1. Choose a location

Location is vital. In the digital age where a booking can come from a ‘DM’ on social media, it is worth considering an international check-in. Registering in the UK has its limitations. US courts may not respect the UK mark to protect your name; you must register there for the courts to honor your mark. Due to the Madrid Agreement, you may not need to register in every country.

  1. Registration step

Once you have completed the checks and are satisfied that no one is threatening to challenge your name, the registration stage can begin. During this period, you will not be able to modify your brand, so be sure of your name. Don’t forget the legal definition, you need to make sure your name meets these criteria and especially the right class for your purpose, which is also crucial. If you choose the wrong class, your mark is worthless. That being said, the class that usually applies to artists and musicians would fall under “category 41”. They would be relevant to your publishing, recordings, print music and live music, to say the least. The application process takes four months, during which time people have the opportunity to challenge it. It would always be wise to engage the services of an intellectual property rights lawyer to help you with your application, as you can only apply once and choosing the right class can be cumbersome. You can make similar requests, but it can be an arduous process. Once accepted, then and only then can you make your international application.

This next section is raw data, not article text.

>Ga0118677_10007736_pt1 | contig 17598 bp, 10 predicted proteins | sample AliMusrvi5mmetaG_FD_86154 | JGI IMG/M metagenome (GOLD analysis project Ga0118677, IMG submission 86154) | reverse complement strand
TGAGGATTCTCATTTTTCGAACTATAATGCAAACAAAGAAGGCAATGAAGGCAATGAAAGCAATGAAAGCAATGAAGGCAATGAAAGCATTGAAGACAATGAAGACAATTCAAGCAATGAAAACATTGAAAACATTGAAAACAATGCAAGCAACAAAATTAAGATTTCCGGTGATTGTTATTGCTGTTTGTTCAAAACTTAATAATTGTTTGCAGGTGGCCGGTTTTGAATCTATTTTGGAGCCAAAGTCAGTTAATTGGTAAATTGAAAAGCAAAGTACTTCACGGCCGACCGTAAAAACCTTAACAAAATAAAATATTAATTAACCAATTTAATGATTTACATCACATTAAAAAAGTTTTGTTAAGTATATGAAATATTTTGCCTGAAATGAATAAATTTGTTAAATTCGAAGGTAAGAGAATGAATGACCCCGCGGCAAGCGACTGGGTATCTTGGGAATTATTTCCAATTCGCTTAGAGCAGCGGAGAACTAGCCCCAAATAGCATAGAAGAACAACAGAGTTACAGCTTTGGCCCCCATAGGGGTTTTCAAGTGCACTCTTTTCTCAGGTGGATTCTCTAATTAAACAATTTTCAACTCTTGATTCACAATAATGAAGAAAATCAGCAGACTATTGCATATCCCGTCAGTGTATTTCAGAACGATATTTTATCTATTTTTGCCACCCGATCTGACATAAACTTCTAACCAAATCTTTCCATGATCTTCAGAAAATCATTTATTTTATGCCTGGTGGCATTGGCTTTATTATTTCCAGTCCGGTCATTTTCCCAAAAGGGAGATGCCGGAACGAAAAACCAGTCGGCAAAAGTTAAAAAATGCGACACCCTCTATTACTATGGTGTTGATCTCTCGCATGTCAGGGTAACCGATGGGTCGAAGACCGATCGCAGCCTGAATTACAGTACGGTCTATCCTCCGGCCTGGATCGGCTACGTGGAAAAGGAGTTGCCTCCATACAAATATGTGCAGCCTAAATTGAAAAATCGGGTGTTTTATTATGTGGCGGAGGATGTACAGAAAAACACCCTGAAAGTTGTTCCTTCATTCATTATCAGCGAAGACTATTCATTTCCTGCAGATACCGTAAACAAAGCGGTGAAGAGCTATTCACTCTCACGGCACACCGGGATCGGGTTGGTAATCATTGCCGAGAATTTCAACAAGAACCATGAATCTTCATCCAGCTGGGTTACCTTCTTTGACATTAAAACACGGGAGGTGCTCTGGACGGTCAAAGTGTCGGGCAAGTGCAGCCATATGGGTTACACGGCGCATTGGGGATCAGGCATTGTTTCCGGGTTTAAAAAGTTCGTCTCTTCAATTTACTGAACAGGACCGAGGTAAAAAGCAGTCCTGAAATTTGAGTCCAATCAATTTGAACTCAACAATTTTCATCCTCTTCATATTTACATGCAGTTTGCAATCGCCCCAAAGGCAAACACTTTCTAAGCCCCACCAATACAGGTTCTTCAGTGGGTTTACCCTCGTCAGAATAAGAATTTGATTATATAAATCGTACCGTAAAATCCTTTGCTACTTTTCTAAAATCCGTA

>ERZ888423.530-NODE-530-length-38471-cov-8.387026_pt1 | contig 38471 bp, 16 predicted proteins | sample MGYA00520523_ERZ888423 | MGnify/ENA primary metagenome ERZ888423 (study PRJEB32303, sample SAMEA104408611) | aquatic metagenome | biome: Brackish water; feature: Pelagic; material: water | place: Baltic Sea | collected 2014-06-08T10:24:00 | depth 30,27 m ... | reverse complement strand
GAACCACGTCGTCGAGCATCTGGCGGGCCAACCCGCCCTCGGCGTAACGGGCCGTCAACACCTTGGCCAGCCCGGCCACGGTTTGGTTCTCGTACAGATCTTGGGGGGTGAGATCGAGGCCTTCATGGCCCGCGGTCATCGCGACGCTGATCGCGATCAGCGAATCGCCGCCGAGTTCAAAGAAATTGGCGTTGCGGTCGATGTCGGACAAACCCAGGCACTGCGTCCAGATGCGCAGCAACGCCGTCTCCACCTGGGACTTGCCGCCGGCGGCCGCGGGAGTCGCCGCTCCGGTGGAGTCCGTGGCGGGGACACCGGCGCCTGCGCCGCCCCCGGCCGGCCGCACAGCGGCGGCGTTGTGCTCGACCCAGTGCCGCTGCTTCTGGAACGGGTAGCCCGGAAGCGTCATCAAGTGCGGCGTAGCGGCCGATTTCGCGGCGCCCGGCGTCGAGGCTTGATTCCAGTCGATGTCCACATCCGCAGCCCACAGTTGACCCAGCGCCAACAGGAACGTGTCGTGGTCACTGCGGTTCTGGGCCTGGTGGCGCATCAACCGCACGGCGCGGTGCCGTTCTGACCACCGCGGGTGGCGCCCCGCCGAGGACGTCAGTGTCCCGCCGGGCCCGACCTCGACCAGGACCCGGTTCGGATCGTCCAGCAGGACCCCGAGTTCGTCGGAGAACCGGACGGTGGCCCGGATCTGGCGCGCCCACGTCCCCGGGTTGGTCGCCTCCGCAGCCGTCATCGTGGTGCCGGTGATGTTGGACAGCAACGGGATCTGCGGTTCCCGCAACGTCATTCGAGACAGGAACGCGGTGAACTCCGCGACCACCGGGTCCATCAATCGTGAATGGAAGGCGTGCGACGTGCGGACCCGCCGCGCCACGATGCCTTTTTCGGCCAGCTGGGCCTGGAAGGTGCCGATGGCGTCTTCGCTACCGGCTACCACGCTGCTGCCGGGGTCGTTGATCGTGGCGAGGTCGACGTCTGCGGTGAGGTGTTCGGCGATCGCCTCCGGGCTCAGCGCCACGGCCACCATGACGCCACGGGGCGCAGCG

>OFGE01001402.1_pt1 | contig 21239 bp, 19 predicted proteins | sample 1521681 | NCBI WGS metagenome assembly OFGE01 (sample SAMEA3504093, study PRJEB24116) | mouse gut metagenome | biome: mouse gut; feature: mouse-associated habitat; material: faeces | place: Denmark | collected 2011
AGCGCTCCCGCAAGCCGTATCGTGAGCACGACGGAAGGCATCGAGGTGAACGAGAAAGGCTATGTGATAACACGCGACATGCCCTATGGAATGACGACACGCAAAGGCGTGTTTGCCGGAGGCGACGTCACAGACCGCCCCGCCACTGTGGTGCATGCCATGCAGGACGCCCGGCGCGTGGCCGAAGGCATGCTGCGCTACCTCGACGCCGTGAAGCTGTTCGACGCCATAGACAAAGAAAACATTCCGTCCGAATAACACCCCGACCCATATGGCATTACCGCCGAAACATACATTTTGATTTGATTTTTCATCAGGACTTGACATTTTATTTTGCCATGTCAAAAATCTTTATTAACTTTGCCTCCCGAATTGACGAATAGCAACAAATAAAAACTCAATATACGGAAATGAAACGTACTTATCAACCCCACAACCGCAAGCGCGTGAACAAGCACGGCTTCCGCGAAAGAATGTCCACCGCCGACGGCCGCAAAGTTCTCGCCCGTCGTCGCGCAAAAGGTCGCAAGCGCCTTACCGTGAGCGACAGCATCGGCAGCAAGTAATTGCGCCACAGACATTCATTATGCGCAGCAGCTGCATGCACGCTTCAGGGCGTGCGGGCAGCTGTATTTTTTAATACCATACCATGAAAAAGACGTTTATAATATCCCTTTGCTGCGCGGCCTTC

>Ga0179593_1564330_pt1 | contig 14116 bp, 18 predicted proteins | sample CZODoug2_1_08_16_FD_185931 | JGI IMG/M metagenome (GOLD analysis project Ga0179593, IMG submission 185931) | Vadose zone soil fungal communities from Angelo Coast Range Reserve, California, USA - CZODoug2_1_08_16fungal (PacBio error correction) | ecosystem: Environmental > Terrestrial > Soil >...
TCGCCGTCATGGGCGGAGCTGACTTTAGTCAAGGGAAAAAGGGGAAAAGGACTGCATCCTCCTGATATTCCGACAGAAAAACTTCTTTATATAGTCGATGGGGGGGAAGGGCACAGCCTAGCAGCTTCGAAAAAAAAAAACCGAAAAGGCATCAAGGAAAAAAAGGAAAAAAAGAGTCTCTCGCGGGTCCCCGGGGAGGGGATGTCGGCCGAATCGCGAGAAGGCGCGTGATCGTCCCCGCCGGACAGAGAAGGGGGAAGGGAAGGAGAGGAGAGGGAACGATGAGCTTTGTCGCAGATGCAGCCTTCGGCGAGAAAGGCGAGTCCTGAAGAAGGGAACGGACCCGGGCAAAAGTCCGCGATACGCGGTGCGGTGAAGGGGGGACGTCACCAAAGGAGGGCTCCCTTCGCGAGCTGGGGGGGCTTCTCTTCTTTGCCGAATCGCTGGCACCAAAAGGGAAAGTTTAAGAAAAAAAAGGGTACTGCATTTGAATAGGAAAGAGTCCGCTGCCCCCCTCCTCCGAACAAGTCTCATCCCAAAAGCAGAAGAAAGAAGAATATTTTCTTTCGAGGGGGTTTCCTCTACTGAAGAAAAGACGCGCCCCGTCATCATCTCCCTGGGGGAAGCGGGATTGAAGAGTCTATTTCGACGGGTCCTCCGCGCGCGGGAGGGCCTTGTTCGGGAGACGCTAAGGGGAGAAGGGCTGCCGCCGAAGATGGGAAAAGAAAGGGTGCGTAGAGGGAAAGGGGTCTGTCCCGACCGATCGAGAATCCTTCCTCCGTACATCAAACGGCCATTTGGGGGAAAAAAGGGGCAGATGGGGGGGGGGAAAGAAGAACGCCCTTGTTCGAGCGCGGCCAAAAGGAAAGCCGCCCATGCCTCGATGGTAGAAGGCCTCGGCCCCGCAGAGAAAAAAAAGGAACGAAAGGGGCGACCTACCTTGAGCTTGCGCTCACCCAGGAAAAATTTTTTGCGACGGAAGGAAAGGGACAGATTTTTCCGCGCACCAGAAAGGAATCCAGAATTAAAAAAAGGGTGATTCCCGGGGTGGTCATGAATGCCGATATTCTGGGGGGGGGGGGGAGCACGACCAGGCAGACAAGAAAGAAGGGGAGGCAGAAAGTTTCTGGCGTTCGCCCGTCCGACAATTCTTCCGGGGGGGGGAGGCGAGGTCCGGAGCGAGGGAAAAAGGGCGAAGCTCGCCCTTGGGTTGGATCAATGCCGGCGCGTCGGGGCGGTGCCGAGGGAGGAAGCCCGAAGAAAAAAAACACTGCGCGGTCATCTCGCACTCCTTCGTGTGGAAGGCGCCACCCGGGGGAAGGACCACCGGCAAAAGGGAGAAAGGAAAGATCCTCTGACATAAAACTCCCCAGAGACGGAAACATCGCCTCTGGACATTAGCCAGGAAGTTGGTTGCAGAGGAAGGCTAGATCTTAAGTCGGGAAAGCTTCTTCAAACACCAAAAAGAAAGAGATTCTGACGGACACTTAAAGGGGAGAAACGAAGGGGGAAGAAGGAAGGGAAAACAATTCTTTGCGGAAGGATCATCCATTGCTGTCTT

1. Costs involved